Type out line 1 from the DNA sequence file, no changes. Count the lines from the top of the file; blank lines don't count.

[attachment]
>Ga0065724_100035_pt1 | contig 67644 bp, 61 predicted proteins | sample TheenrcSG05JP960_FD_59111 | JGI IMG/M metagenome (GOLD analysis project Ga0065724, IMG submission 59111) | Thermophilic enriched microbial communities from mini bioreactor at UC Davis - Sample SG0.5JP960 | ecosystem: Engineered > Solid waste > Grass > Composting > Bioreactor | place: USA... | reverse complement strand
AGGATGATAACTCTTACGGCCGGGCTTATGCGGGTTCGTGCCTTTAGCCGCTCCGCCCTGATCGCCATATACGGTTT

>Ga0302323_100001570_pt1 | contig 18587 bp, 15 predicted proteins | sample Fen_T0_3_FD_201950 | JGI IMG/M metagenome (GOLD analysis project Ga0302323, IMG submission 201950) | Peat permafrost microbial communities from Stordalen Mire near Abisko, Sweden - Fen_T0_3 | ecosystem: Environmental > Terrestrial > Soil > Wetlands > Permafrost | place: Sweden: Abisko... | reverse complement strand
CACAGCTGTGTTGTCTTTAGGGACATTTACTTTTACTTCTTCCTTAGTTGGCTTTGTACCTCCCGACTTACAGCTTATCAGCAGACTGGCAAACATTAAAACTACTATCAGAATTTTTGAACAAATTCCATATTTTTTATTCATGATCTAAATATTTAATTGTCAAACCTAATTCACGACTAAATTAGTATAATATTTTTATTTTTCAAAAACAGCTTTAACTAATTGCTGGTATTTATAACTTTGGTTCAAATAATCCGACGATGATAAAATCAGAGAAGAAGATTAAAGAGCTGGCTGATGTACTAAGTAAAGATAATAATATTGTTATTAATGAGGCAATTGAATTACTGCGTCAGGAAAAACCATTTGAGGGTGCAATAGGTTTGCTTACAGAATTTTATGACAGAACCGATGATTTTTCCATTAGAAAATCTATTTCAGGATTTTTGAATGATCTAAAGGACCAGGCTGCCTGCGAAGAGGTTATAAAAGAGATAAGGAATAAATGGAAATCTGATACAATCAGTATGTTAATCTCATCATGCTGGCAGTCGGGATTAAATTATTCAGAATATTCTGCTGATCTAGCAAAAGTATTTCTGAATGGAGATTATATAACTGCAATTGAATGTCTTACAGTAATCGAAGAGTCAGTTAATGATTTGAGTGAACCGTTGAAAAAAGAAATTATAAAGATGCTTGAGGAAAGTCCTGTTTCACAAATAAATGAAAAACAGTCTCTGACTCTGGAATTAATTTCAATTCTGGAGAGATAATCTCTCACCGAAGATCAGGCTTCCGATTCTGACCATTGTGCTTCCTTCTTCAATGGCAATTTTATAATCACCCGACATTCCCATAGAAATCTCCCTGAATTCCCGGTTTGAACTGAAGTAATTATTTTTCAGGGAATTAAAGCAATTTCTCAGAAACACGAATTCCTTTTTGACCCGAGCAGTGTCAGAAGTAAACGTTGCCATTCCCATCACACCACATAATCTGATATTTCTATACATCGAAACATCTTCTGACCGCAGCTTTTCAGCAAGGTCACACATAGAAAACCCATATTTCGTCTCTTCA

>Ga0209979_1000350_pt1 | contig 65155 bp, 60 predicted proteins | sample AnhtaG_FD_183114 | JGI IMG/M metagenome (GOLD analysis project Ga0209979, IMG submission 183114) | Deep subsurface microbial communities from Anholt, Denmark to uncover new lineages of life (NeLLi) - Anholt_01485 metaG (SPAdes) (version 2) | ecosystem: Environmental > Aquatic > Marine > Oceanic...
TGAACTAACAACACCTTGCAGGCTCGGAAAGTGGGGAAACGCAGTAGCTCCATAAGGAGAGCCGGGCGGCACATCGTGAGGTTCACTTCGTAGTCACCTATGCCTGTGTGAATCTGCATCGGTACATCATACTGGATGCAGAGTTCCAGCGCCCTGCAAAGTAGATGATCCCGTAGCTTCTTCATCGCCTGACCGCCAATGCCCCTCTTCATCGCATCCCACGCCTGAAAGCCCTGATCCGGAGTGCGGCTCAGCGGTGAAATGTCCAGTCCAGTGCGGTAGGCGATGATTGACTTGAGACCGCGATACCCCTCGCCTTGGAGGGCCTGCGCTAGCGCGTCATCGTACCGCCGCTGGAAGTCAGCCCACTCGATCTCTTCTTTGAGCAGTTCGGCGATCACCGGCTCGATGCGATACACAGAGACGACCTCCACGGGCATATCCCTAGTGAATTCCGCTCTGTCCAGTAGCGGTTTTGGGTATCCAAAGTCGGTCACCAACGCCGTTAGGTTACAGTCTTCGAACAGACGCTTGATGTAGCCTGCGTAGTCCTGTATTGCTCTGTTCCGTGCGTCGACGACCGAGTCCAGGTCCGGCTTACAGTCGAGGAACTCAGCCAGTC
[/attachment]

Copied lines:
>Ga0065724_100035_pt1 | contig 67644 bp, 61 predicted proteins | sample TheenrcSG05JP960_FD_59111 | JGI IMG/M metagenome (GOLD analysis project Ga0065724, IMG submission 59111) | Thermophilic enriched microbial communities from mini bioreactor at UC Davis - Sample SG0.5JP960 | ecosystem: Engineered > Solid waste > Grass > Composting > Bioreactor | place: USA... | reverse complement strand